Tate-Manning’s storytelling, while not impeccable, is completely disarming and natural. She captures two moments in time and interlaces them beautifully, with sincerity, humour and affection. Her black-and-white chalk-drawn world is full of colour, painted by her words.
Up next in the studio is a show billed as “A ‘Sexy’ Islamic Clown Show” by Randa Sayed. Now, I’ve had a couple of people say they thought there would be more actual clowning and that they were expecting more of a comedy, given that it’s billed as a clown show. Surely they’ve heard of sad clowns? Well, Sayed’s not a sad clown either: she’s more of a timid, nervous clown. And the show is funny, but it’s not just funny; it’s also eye-opening, brave and fierce.
Sayed, a timid figure in white clown facepaint, greets us at the door, holding two plates, one with homemade hummus and the other with flatbread. Everyone samples a bit as we file in, and the nervous little clown gives us a quick nod and blink as we thank her. Once we’ve all settled in, the show begins with a lengthy disclaimer/warning from a disembodied female voice while Sayed runs in place, in mime fashion. This disembodied voice continues to act as Sayed’s inner voice, as Sayed does very minimal speaking.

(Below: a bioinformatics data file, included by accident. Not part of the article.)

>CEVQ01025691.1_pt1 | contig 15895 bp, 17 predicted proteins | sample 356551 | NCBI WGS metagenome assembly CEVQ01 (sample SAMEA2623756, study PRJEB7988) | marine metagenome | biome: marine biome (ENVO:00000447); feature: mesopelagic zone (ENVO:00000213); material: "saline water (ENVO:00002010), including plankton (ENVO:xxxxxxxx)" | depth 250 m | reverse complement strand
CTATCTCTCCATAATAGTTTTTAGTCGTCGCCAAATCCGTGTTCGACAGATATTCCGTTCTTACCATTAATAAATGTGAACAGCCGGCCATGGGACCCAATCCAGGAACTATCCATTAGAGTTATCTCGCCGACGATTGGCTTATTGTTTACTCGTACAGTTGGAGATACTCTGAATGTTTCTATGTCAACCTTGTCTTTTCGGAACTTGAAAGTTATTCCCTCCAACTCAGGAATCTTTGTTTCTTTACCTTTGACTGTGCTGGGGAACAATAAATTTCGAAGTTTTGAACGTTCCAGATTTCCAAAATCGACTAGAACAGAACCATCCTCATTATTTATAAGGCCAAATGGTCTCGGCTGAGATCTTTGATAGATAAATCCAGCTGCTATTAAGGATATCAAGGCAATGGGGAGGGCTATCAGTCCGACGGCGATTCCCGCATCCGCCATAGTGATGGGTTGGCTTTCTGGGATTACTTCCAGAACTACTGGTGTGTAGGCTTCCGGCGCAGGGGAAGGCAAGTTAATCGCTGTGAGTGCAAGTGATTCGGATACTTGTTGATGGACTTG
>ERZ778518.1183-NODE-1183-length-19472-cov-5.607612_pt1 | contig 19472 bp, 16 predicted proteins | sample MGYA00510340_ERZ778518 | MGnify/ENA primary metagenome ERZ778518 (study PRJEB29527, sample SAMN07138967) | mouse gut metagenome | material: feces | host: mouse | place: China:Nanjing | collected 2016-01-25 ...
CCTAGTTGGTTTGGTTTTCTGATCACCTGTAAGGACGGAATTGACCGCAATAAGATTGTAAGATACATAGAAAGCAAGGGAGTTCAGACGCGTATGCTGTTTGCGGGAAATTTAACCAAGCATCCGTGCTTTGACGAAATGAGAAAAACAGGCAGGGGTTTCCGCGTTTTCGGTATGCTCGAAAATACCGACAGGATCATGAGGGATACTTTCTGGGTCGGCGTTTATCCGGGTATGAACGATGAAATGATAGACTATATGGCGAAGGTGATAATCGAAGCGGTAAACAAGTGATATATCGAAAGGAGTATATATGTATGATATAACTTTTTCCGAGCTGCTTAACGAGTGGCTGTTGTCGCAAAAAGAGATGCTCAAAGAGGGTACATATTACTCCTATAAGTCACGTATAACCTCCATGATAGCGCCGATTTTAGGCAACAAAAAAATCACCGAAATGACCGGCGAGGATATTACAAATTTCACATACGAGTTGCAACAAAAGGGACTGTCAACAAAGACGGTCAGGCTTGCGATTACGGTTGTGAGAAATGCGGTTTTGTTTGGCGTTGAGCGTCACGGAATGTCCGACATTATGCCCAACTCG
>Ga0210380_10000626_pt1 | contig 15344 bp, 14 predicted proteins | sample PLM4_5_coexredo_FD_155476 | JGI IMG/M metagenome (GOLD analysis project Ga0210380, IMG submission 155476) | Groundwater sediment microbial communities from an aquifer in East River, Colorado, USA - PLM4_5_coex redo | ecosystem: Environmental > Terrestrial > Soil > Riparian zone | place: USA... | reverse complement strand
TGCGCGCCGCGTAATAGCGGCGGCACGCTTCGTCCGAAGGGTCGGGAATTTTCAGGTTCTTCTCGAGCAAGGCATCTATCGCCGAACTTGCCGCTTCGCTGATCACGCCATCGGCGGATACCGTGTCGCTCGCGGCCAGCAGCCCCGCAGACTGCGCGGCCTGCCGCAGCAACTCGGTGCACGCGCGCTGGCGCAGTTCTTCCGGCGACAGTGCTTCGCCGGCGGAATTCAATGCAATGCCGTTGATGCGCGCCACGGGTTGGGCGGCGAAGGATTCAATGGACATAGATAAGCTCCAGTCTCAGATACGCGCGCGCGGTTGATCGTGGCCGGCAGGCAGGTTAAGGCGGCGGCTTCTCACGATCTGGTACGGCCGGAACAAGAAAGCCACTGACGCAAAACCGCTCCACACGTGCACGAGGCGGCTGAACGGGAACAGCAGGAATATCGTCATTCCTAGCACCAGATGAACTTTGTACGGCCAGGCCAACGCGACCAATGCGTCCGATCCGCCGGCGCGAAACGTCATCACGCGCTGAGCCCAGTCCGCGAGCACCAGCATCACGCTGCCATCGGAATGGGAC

Sayed begins her story on the train, where she gets off at Redfern station to get to uni. On her way she encounters the male gaze, and reacts as a “good Muslim girl should,” by walking business-like and ignoring his stares. Once on campus, she sees a sign for Theatre Sports and decides to go to the theatre. There she sees a young man she instantly falls head over heels for, and her whole interior life is sent into a tailspin.
She feels conflict between her religion and her instincts and urges for intimacy, so she does what many people do these days and consults the internet. With her laptop as her guide through the labyrinth of courtship, and her fervent prayers as an anchor to tradition, she begins to work through her inner turmoil. And what emerges is something fierce.
The piece sees a slow transformation of an anxious girl into a confident woman who takes control of her emerging sexuality by emulating Beyonce. The physical transformation is astounding. She goes from all closed in, pigeon-toed and fidgety with almost every inch of her body covered, to a powerful grown woman in towering heels and one-armed black leotard, hair wild and flowing free. You wouldn’t believe it’s the same woman.
And herein lies the affirmation the show seems to provide: even the meekest of creatures may have something fierce inside them struggling to be let loose. Sayed seems to say: acknowledge it, own it, experience it.
There is a fair bit of audience participation, which could get out of hand if Sayed weren’t totally in control. The voice that speaks for Sayed throughout plays a very important role in the show, and she and Sayed maintain excellent connection throughout. Getting along to this Fringe gem is an experience you won’t regret.
Both shows run until Saturday the 13th, so don’t miss out. Visit The Blue Room Theatre website and book here.